THERE was a deja vu element to Wednesday night’s partial “collapse” against Salzburg.

A Liverpool team surrendering a big lead felt very 2017-18. Those were exciting times. Liverpool played some sensational football that season, but on certain days sure knew how to ship goals too.

Readily to mind were the two games against Sevilla in the autumn of 2017, and the double header against Roma in the Champions League semi final of 2018. It was an exhilarating Liverpool team then, but one that we never felt quite safe with.

Liverpool found a way to win in midweek and ultimately deserved the points for a spell-binding first 45 minutes of football. It seemed unfamiliar then to see the foot come so comprehensively off the gas and for tables to be so completely turned as the Austrians pulled a 3-0 deficit back to 3-3.

It is common place to assert that the Liverpool of 2017-18 were a nervy watch because they had yet to find the defensive solidity that was to be acquired in the transfer market. Yet the likes of Gomez, Robertson, Trent and Van Dijk – the midweek defence – were all in service in the second half of that season. Only the keeper, Alisson, has actually been added since then.

Has it all been just about the goalie all along then? Have we overestimated van Dijk’s apparently enormous contribution? The answers are no and no.

LIVERPOOL, ENGLAND - Saturday, August 17, 2019: Liverpool's manager Jürgen Klopp (R) celebrates at the final whistle with Virgil van Dijk after the FA Premier League match between Southampton FC and Liverpool FC at St. Mary's Stadium. Liverpool won 2-1. (Pic by David Rawcliffe/Propaganda)

There were no goalkeeping errors on Wednesday night. Virgil van Dijk remains the world’s best defender. Alison Becker will be welcomed back warmly from injury but it is likely he would just as readily have been picking the ball out of his net three times as his able deputy Adrian did.

Perhaps the throwback was not so much to inherent defensive fragility but to the consequences of too fast a start. Liverpool were praised during the 2018-19 campaign for having become a more solid and patient team. The rewards were obvious – a 97-point league season and the winning of the European Cup.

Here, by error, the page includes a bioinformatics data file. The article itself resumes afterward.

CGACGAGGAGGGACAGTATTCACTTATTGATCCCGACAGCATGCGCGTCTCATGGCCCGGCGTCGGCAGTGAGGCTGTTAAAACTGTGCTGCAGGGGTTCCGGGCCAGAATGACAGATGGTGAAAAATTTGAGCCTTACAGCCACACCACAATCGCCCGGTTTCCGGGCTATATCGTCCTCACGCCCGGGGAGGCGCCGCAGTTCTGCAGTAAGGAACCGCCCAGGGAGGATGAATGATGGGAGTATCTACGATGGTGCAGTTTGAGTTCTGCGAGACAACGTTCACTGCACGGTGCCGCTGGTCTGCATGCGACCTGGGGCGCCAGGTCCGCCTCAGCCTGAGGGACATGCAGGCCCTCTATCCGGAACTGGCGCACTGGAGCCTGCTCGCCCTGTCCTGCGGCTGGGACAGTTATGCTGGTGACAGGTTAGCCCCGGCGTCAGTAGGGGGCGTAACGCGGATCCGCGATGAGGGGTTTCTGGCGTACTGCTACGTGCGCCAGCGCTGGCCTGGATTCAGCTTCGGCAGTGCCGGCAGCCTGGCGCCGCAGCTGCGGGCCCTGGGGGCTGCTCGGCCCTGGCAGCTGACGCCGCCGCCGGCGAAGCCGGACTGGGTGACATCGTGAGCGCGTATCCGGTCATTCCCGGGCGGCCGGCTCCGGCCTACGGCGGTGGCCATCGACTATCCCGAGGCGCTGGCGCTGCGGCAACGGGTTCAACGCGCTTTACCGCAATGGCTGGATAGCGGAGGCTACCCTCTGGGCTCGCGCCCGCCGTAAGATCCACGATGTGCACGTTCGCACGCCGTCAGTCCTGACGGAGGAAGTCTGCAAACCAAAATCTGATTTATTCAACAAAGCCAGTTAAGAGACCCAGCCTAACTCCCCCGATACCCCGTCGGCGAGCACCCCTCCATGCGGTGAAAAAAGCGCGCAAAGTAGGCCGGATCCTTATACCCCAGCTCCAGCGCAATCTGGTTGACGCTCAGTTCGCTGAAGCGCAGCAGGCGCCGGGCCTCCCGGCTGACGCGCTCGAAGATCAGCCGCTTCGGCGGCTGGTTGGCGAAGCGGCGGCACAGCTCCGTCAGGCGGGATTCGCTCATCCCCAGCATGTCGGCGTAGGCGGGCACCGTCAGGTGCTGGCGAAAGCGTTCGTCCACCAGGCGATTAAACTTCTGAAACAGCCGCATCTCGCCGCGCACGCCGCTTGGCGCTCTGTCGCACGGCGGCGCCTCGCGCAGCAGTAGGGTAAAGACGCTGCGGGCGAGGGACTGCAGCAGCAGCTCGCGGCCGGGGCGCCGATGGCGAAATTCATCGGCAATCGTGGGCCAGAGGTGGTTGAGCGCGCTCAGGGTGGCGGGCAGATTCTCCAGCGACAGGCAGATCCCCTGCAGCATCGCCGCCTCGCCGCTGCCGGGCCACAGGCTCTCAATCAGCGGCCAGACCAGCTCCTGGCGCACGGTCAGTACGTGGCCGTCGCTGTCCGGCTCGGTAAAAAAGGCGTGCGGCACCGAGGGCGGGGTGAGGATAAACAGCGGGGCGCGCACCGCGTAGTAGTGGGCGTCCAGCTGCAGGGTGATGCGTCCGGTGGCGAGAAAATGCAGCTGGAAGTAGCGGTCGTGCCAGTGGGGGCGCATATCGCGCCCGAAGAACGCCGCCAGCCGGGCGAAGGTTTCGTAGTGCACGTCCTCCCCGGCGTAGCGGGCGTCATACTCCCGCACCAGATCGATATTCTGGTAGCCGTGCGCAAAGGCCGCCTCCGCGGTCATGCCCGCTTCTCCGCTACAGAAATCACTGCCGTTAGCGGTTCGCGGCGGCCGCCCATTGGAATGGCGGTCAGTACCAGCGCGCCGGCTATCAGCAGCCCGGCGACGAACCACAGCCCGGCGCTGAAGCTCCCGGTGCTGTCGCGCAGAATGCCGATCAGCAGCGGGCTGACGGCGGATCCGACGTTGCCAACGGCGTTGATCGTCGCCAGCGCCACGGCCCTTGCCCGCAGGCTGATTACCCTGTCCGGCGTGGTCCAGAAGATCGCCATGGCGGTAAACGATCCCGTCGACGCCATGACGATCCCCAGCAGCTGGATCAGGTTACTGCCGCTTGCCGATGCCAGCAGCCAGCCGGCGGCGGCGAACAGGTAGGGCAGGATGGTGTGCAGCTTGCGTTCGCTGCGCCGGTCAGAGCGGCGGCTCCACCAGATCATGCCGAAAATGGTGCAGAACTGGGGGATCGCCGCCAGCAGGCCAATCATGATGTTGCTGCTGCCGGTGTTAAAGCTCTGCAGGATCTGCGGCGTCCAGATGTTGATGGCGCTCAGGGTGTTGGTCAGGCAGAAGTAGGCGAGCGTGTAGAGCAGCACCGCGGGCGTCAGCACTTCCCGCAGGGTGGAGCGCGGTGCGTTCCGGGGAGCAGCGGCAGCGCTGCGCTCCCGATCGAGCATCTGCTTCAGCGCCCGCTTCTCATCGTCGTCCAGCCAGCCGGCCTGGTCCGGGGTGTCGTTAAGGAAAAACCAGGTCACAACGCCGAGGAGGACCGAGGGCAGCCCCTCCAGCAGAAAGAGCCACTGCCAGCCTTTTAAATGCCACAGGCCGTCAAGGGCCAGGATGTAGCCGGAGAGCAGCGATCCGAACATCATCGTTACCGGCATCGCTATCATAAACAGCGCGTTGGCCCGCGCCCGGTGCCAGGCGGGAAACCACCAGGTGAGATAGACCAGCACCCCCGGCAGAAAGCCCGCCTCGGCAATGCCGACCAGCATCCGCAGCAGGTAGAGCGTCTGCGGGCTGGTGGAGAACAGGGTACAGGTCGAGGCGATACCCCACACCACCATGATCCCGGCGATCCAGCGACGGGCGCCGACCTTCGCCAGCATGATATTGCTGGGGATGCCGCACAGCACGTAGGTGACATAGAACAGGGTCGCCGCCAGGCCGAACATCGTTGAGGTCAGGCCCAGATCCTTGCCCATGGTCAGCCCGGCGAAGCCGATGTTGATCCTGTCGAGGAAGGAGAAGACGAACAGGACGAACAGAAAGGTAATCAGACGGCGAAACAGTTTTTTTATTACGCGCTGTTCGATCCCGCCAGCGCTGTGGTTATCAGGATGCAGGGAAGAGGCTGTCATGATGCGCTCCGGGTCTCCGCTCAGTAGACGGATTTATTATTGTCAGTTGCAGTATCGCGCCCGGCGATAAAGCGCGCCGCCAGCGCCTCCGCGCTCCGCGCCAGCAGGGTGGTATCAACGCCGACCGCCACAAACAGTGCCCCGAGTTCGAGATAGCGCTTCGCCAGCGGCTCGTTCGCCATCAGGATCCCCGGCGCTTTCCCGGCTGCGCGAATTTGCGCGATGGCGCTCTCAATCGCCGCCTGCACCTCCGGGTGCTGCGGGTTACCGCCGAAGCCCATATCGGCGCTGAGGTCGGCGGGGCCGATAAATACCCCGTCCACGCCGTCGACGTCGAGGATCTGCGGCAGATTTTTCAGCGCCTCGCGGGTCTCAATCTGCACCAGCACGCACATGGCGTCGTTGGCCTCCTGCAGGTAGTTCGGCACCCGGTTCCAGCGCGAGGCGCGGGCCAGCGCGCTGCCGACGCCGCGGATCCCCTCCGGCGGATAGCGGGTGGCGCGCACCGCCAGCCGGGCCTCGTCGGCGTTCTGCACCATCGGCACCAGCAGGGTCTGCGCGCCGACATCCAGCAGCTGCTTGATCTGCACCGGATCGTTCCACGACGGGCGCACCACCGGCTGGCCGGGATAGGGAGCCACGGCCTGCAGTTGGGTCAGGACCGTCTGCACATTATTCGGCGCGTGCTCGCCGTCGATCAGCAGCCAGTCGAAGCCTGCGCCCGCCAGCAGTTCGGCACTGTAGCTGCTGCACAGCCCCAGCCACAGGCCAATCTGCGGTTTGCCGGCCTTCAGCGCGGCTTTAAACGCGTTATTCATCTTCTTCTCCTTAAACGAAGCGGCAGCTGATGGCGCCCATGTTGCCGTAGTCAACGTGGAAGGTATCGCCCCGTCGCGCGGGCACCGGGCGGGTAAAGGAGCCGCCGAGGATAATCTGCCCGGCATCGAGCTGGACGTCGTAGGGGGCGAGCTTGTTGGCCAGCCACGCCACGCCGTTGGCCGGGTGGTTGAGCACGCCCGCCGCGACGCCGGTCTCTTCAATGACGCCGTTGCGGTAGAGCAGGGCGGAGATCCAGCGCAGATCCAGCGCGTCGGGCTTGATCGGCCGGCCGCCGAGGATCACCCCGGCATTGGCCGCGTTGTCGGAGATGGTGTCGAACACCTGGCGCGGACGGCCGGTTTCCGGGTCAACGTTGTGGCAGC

What we didn’t see much of last campaign though were the lightning, thrilling, openings to matches that we’d seen so often in the previous campaign. Liverpool were no longer blowing teams away by half time.

This season Liverpool started very quickly. Four-nil up on Norwich inside 35 minutes. Yet, the battered visitors were to score the game’s final goal and were to “win” the second half 1-0.

Liverpool have shown that you can begin a game too comfortably. That a team can, in effect, extinguish itself. With experience, the fast start should be harnessed to provide the platform for total victory. Win the game by half time and then manage the second half, perhaps adding a late goal or two as frustrated opponents finally switch off and give up.

Last year, Manchester City seemed to have taken note of the Liverpool of 2017-18 and their swashbuckling starts. Guardiola’s teams won so many football matches inside 20 minutes in 2018-19. They were noticeably spent, to a degree, in second halves, but add the experience and aura of champions to allow them to navigate more weary second periods.

LONDON, ENGLAND - Sunday, August 4, 2019: Manchester City's manager Pep Guardiola reacts during the FA Community Shield match between Manchester City FC and Liverpool FC at Wembley Stadium. (Pic by David Rawcliffe/Propaganda)

It would be good to see Klopp’s Liverpool follow suit and learn to become that perfect compromise side – the team that can blitz, then pause, rest with the ball, before one final push. Liverpool arguably demonstrated a degree of this kind of maturity in rousing themselves, despite the psychological shock of being so dramatically pegged back by Salzburg, to find that Mo Salah winner.

Brendan Rodgers’ Liverpool were a precursor to Klopp’s team. Brendan’s sides could start fast and devastate. Remember the 5-1 against Arsenal? The 5-0 at Tottenham?

Rodgers is a very good manager and went to the edge of becoming a great Liverpool one. He has revived Leicester City’s fortunes considerably and they arrive at Anfield on Saturday as arguably the season’s toughest opponent.

Recognising this, Jürgen Klopp is unlikely to give any of the lads who have navigated us to wins over Sheffield United and Salzburg this week any opportunity for rest. Save for the possible return of Joel Matip or maybe the resting of Wijnaldum for Keita, it is hard to see where the manager makes changes.

Leicester are a very good team in real form but a fast and devastating wrecking ball of a Liverpool start could ground them. Wednesday night’s first half, in which Liverpool played some of the best football we’ve ever seen them play, may serve as an hors d’oeuvre for Saturday.

Into these, Reds.

Predicted 11: Adrian; Trent, Gomez, van Dijk, Robertson; Fabinho, Henderson, Keita; Salah, Firmino, Mane

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Pics: David Rawcliffe-Propaganda Photo

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